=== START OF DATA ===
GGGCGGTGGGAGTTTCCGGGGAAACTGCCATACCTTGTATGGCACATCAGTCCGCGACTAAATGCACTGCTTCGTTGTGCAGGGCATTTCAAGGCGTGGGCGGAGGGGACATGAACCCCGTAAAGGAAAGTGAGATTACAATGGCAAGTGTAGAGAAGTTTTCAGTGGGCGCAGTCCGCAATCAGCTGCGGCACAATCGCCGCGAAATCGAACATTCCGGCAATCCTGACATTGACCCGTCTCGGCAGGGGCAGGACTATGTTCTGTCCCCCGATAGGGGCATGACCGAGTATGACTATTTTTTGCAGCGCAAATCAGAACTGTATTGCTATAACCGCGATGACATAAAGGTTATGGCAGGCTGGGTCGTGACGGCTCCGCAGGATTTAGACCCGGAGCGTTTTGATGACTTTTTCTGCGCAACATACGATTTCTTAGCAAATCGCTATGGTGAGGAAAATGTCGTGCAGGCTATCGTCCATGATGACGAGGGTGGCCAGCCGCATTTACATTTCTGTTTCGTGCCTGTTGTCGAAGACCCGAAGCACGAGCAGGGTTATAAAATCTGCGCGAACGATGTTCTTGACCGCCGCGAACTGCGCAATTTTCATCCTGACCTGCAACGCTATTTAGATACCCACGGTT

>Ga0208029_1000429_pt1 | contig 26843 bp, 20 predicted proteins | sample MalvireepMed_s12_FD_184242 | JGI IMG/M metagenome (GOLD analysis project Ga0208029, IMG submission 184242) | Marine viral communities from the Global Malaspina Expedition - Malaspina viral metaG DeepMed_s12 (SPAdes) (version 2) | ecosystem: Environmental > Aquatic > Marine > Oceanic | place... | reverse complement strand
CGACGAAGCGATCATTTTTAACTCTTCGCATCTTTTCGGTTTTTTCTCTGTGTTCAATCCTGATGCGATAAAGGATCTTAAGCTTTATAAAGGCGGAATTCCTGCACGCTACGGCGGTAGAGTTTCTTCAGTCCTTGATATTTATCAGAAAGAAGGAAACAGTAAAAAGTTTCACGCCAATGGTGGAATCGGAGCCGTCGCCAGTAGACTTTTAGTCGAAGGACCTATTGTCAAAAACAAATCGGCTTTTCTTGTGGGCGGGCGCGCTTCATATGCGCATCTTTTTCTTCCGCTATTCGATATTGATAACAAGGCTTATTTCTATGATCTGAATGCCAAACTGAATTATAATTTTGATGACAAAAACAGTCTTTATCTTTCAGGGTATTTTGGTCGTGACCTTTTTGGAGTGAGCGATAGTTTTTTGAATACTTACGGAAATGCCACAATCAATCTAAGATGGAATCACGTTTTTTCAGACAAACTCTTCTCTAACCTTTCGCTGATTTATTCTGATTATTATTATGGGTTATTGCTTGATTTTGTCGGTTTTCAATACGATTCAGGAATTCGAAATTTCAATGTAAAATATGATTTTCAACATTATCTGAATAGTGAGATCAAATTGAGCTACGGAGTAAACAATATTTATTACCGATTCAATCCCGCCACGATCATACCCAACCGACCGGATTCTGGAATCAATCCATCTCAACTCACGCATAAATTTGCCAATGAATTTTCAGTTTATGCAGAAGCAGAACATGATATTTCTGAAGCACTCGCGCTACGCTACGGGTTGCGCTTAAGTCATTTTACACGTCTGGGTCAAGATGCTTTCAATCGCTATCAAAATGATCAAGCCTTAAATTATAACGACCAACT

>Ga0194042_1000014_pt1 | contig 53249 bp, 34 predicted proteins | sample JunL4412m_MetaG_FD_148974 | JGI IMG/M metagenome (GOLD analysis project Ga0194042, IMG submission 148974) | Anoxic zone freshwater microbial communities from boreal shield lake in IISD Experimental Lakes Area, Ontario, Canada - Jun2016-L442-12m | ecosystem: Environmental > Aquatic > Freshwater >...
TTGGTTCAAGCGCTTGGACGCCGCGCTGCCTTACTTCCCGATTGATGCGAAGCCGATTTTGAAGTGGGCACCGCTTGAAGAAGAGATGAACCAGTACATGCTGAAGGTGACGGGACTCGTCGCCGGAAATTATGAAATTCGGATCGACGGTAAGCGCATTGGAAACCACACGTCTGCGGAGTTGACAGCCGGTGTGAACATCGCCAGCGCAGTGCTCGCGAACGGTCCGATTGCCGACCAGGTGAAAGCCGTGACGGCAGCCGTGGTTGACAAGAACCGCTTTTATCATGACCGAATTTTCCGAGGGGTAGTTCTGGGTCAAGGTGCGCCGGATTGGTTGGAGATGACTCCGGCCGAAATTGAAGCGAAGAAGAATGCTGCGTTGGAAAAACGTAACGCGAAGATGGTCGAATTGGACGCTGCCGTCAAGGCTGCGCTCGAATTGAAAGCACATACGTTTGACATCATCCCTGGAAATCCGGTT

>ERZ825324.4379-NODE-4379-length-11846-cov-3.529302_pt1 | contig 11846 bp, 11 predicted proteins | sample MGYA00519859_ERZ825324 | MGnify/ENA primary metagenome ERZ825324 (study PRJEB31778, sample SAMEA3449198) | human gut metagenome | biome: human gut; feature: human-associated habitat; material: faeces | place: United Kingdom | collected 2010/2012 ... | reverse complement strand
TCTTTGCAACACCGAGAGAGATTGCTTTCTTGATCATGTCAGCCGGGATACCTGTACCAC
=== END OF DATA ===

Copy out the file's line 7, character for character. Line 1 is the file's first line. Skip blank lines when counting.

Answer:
TCTTTGCAACACCGAGAGAGATTGCTTTCTTGATCATGTCAGCCGGGATACCTGTACCAC